Books

Bernie Sanders: Here’s what scares me most about a Trump presidency

Democratic presidential candidate Sen. Bernie Sanders, here addressing supporters in New York, appears Saturday at Miami Book Fair to talk about his new book ‘Our Revolution.’
Democratic presidential candidate Sen. Bernie Sanders, here addressing supporters in New York, appears Saturday at Miami Book Fair to talk about his new book ‘Our Revolution.’ AP

Sen. Bernie Sanders believes all of the challenges facing the country are significant. Election finance reform. Ending what he calls a “rigged” economy. Providing affordable healthcare and education.

But the biggest, most dangerous threat takes aim directly at South Florida, and, he says, President-elect Donald Trump isn’t even concerned about it.

There’s an incredible energy among the young people in this country. This is the least discriminatory generation in the history of this country.

Sen. Bernie Sanders, author of ‘Our Revolution’

“All of them are important in terms of the future of the United States,” says Sanders, who’s in Miami Saturday to talk about his new book at Miami Book Fair, “but above them all is climate change. We have a president-elect who doesn’t believe in climate change. That’s frightening for this country — and the world. ... If we don’t move boldly to transform our energy system, the planet is in deep danger.”

Also dangerous, he says, is “the bigotry that he espoused during the campaign. It’s tearing the fabric of this country apart.”

In “Our Revolution” (Thomas Dunne Books, $27), the former Democratic presidential candidate looks back on what began as something of a fringe campaign and ended up as a significant political movement. The first half of the book follows the campaign; in the second and more substantial half, Sanders lays out a step-by-step plan to confront America’s problems. As you might expect from the progressive politician, the book looks more toward the future than back at the past.

“This campaign was never just about electing a president of the United States — as enormously important as that was,” Sanders writes. “This campaign was about transforming America. It was about the understanding that real change never takes place from the top on down. It always takes place from the bottom on up. It takes place when ordinary people, by the millions, are prepared to stand up and fight for justice.”

The book is already an Amazon bestseller.

“It’s a great book!” the Vermont senator jokes. “I give it eight stars.”

The passions Sanders stirred with his populist message will be on full display at the fair Saturday, and if you don’t already have a ticket, prepare to watch the event on screens at The Porch at Miami Dade College (C-SPAN will also broadcast the event live).There will be a standby line, but chances are it will be long, so get there early and bring your patience.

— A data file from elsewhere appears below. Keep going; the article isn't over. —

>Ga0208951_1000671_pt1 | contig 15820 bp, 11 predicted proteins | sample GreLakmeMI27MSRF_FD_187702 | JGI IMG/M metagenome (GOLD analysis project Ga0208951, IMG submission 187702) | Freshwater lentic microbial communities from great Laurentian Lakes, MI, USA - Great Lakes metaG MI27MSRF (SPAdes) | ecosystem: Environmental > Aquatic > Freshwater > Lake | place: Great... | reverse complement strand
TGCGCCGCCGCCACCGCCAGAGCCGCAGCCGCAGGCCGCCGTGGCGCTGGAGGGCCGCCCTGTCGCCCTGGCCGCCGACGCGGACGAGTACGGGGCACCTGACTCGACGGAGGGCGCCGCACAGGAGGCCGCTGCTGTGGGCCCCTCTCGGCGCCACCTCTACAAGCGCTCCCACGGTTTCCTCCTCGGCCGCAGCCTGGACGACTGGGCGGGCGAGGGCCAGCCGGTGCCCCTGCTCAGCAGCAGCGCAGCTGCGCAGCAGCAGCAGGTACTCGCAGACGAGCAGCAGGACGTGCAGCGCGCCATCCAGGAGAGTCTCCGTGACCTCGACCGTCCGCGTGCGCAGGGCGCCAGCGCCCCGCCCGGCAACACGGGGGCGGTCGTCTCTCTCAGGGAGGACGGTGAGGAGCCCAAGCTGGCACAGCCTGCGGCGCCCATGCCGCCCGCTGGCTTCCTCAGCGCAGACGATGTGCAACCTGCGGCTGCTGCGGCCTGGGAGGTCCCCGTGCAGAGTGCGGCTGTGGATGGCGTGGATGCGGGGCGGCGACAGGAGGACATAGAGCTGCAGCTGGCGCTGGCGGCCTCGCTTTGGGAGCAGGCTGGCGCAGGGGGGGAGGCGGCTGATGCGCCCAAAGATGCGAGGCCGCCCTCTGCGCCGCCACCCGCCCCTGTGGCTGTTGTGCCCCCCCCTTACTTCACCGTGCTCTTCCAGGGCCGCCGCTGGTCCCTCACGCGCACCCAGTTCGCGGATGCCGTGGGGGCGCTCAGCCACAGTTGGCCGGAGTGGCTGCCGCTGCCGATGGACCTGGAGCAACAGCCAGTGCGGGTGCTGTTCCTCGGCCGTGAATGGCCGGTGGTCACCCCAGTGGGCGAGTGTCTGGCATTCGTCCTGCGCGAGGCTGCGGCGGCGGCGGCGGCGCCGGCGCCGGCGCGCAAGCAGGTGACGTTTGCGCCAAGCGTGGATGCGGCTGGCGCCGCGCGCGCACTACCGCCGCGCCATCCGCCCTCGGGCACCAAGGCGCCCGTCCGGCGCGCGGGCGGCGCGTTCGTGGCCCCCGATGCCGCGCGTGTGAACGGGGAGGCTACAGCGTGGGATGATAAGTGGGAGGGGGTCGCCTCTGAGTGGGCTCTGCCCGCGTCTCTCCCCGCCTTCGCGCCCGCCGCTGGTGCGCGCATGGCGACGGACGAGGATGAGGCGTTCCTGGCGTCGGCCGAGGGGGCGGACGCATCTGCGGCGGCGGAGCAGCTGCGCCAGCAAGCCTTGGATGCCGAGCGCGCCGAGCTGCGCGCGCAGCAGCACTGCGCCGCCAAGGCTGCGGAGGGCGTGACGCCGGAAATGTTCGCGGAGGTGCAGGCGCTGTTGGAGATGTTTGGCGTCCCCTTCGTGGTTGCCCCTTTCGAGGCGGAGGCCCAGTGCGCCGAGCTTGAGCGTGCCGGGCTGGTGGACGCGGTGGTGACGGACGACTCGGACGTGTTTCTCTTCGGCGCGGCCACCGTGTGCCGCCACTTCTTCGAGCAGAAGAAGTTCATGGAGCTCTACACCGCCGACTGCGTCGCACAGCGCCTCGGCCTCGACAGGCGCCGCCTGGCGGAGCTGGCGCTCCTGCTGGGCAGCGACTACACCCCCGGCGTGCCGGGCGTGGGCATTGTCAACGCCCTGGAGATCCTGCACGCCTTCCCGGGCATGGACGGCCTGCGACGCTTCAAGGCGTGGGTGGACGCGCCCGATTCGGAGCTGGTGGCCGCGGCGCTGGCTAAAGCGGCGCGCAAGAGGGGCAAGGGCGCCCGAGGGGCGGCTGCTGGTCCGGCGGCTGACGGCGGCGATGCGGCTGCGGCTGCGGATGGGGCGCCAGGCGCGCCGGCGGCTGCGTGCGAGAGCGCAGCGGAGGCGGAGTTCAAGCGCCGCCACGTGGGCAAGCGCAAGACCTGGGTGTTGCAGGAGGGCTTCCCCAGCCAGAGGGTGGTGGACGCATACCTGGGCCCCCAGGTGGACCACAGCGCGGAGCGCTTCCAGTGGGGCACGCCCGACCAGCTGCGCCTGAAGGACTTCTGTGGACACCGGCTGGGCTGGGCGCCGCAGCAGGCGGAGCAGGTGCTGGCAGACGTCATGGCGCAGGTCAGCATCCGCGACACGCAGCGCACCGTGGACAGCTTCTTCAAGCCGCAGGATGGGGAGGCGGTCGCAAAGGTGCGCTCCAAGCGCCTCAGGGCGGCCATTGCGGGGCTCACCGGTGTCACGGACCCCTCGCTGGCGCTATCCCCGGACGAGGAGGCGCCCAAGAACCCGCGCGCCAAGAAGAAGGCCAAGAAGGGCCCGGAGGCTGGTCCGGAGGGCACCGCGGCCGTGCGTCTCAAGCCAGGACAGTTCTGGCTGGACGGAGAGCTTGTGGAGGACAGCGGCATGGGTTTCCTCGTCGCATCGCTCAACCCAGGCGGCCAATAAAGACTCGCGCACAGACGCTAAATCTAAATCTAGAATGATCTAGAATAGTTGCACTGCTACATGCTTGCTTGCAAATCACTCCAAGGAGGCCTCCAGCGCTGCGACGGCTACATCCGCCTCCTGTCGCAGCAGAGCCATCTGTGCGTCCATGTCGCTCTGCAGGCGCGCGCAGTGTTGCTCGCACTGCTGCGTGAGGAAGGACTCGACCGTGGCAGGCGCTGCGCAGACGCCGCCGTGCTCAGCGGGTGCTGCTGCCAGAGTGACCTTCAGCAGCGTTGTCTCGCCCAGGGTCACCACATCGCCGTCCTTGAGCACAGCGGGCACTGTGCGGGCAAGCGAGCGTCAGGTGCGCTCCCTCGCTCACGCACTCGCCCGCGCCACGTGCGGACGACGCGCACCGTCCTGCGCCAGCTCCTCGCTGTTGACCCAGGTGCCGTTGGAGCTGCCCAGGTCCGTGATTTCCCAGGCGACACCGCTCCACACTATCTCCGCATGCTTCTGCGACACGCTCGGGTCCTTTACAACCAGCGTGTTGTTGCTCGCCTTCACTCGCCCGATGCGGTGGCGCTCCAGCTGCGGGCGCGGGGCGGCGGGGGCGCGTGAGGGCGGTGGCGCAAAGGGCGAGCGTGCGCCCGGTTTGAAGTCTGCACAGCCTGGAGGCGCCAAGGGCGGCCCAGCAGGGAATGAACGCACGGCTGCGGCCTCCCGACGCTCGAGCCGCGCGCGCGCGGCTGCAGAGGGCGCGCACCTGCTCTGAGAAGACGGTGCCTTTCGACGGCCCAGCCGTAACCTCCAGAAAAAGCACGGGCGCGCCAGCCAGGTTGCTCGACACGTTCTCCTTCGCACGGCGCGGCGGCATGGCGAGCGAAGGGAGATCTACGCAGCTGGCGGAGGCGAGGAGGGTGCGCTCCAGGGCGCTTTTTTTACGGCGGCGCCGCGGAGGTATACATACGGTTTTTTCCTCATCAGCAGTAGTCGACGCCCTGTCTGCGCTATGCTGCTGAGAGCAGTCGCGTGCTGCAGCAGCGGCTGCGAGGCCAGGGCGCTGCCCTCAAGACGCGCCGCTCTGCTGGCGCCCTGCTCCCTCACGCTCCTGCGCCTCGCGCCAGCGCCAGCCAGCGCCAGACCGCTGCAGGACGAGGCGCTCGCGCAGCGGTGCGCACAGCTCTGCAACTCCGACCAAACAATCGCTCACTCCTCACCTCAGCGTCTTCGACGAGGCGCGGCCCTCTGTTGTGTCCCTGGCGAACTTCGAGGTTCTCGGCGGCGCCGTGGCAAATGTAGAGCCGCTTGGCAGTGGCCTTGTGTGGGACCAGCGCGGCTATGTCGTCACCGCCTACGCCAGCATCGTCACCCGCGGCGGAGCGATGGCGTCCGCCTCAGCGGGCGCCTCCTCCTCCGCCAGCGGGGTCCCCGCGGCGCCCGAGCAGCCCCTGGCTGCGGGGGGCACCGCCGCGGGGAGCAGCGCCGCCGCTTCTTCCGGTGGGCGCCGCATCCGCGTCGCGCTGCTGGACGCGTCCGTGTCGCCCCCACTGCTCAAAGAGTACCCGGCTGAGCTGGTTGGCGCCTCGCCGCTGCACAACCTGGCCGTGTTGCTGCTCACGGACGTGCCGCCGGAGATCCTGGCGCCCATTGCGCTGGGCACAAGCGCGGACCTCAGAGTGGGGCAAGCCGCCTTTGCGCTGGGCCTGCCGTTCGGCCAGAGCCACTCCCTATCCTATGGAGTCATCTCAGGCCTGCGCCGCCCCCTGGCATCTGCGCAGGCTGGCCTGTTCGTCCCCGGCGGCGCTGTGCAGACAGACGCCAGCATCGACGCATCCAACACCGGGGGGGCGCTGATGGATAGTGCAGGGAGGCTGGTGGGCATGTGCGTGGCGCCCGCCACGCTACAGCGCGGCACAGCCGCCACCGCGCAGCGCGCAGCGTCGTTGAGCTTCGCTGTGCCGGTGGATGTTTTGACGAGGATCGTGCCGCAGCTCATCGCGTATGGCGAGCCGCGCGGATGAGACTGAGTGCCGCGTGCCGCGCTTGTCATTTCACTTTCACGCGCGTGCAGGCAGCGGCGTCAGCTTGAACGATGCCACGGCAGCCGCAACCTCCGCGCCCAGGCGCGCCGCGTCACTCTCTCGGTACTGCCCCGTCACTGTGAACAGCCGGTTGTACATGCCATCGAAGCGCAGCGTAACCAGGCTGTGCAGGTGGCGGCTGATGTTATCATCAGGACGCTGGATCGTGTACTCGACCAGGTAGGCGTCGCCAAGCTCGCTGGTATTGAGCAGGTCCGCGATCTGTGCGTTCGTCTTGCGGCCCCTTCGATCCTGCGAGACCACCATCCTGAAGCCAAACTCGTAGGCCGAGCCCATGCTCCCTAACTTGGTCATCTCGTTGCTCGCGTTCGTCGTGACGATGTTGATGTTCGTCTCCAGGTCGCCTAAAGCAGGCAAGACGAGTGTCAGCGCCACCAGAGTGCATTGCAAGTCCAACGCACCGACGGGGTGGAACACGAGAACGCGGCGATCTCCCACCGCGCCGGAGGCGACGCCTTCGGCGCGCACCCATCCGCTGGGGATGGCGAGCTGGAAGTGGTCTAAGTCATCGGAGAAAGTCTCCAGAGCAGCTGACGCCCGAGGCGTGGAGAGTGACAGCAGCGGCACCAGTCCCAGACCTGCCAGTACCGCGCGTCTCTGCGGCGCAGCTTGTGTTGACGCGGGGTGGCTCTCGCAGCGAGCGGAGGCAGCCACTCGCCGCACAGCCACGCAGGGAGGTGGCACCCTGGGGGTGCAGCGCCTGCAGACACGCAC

Miami attorney Kira Willig, a Miami Book Fair board member and the only female Sanders delegate from Miami’s Congressional District 24 at the Democratic National Convention, says the timing of Sanders’ appearance is perfect.

“As he says, elections come and go, but movements move on,” she says. “I think my original feeling about the book fair was ‘What terrible timing, all these political people coming in the aftermath of this tragedy,’ but I think it’s actually been cathartic because so many people are saying ‘What should we do?’ ... I’ve had so many people come to me personally just because of my role in this election asking, ‘What is it we can do?’ He’s bringing so many issues to the forefront, like being involved in your local party. It’s so timely.”

Unlike political analyst James Carville, who appeared at the fair earlier in the week, Sanders can still sound a positive note. He marvels over the millions who responded to the messages of his campaign (he received more than 13 million votes in primaries and caucuses throughout the country and won 22 states).

“What to me was extraordinary was the response our message got. That kind of energy was surprising,” he says. “There’s an incredible energy among the young people in this country. This is the least discriminatory generation in the history of this country. They won’t tolerate racism or sexism or homophobia or immigrant bashing. They’re concerned about climate change. They don’t want to leave school in debt. If we have a progressive program that thinks big and not small, we can tap into that.”

But will the party, fractured by a generational split, continue to hold the attention of younger voters? Sanders isn’t so sure.

“There’s a huge split between young people and older people in the party,” Sanders says. “The older people have got to recognize this: The model of the Democratic Party has failed. We don’t have the House, the Senate, the White House; we don’t have three-fourths of the governors. You know what? We failed.”

If You Go

What: Bernie Sanders at Miami Book Fair

When: 6:30 p.m. Saturday

Where: Chapman Conference Center, Miami Dade College Wolfson Campus, 300 NE Second Ave., Miami

Tickets: Free tickets are gone, but there will be a standby line; the fair will broadcast the event on screens at The Porch, and it will also be broadcast live on C-SPAN. Entry free with street fair tickets; $8 for adult, $5 for 13-18 and over 62; 12 and under free

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